Cheater Deviled Eggs
By Catherine Newman
By Catherine Newman
Makes 6 servings
Total carbohydrates: less than 1 gram per serving
Hands-on time: 5 minutes
Total time: 15 minutes
If true deviled eggs were a practical snack, I would eat them every day. But they don’t actually keep well enough to be a go-to, and they’re too fiddly to make fresh daily. These, however, are entirely practical, and I do eat one most days. The idea is that you hard-boil some eggs (perfectly) and whisk up some deviled-egg-style dressing, and then you keep both in the fridge. Come snack time, you simply cut open an egg and top each half with a spoonful of dressing (you can also pack some up this way to take to work or school). So delicious and satisfying that you will almost not notice that you cheated. (The eggs shown here are made with curry powder and yellow mustard, which is one of my favorite combinations of add-ins.)
¼ cup Hellman’s or Best Foods real mayonnaise
½ teaspoon kosher salt—or more to taste
1 teaspoon white vinegar
6 Perfect Hard-Boiled Eggs (see below)
½ teaspoon curry powder, celery seed, or smoked paprika
1 teaspoon hot sauce, horseradish, or yellow, Dijon, or grainy mustard
1 tablespoon capers or finely chopped dill pickles or pickled jalapenos
1 tablespoon finely chopped fresh dill, celery leaves, or parsley, or snipped chives
In a small, lidded container, whisk together the ingredients and any optional add-ins you like.
For each Cheater Deviled Egg, peel a boiled egg, cut it in half, and drizzle each half with a spoonful of the dressing mixture. Garnish with a sprinkle of paprika to disguise the fact that you cheated.
Perfect Hard-Boiled Eggs
I used to think I didn’t like hard-boiled eggs, but it turned out I just didn’t like badly hard-boiled eggs – the kind with rubbery whites separated from chalky yolks by a creepy green ring. These, however, come out perfect every time (unless you’re at a high altitude, and then I think you need to boil them).
Put some number of eggs in a pot where they fit in a single layer, then cover them with water by an inch or so. Bring them to a boil over high heat (I put a stone or glass marble in the pot if I’m likely to forget them; it will rattle when the water starts to boil), then cover the pot, turn off the burner, and let the eggs sit for exactly 9 minutes. Now dump the eggs into a colander and run cold water over them until they are no longer warm to the touch – this prevents that green ring from forming – then, if you’re planning to use them right away, peel them. Very fresh eggs are notoriously difficult to peel: if yours are, then try cracking them all over and returning them to a bowl full of ice and cold water for a few minutes before peeling.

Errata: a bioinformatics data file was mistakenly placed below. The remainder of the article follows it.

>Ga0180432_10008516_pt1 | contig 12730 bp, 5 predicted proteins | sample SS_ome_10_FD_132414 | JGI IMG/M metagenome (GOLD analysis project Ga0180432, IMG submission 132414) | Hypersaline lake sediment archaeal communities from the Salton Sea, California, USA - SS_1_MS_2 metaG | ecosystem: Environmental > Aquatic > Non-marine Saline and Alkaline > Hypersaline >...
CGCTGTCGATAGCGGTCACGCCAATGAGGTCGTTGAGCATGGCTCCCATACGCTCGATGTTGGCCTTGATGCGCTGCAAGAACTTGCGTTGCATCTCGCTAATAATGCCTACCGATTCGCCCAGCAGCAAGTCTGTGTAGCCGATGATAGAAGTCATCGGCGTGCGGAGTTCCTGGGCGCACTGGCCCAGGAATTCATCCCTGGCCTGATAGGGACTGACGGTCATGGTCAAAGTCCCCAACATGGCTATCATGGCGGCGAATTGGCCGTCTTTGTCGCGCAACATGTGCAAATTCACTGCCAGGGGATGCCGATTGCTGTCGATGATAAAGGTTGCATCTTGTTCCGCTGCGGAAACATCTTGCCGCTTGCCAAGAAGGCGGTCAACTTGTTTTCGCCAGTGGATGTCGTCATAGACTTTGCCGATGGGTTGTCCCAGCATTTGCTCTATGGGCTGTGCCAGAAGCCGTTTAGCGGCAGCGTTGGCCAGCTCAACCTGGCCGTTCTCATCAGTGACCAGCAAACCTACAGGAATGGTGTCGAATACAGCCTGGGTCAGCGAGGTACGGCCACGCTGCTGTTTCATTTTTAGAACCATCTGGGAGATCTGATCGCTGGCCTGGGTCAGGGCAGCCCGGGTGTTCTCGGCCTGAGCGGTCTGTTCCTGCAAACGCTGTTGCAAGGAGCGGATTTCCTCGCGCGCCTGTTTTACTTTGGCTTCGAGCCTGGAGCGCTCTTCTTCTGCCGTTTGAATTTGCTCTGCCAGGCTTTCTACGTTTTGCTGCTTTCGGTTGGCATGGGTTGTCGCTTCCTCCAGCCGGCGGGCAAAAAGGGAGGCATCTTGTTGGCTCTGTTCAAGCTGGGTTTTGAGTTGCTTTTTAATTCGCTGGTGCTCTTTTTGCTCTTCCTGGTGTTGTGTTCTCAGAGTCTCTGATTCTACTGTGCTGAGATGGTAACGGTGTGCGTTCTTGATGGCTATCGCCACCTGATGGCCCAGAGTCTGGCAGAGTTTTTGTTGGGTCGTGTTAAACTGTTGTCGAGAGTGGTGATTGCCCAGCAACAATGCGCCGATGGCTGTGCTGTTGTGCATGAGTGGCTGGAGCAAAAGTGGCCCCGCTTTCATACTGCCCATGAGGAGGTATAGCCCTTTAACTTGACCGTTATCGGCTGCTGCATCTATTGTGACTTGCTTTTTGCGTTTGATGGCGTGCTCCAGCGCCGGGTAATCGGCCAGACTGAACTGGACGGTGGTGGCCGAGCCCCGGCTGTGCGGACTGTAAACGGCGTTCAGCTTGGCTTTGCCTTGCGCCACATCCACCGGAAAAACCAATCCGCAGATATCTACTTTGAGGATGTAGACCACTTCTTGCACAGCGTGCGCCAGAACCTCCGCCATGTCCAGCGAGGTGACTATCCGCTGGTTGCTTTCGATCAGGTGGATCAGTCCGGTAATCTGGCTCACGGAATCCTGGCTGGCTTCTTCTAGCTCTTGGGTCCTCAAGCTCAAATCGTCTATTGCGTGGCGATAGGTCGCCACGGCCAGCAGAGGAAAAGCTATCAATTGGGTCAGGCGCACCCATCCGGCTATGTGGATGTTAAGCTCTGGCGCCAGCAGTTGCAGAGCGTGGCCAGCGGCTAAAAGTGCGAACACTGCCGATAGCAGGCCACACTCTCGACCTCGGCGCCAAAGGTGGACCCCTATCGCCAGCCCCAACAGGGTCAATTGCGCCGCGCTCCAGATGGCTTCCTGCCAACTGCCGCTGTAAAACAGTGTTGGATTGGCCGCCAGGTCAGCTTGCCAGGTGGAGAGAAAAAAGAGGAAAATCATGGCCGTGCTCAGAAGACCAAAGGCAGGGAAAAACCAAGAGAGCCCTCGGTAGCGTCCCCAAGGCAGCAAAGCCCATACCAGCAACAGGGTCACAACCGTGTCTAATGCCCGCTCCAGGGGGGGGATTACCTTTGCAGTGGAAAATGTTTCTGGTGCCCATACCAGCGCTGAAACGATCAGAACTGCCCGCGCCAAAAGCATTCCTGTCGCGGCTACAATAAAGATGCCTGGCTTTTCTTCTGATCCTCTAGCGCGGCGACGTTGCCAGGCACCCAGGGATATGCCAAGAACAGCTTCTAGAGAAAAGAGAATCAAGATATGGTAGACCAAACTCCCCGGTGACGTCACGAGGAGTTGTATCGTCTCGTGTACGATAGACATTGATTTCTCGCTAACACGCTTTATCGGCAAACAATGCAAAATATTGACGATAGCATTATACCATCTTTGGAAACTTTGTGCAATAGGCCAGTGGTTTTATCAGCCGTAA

Catherine loves to write about food and feeding people. In addition to her recipe and parenting blog Ben & Birdy (which has about 15,000 weekly readers), she edits the ChopChop series of mission-driven cooking magazines. This kids’ cooking magazine won the James Beard Publication of the Year award in 2013 – the first non-profit ever to win it – and a Parents’ Choice Gold Award. Last year they started the WIC version of the magazine for families enrolled in the Special Supplemental Nutrition Program for Women, Infants, and Children (WIC), and are currently developing Seasoned, their senior version, commissioned by the AARP. They distribute over a million magazines annually, through paid subscriptions, doctor’s offices, schools, and hospitals. Their mission started with obesity as its explicit focus – and has shifted, over the years, to a more holistic one, with health and happiness at its core. That’s the same vibe Catherine brings to the diaTribe column.
[Photo Credit: Catherine Newman]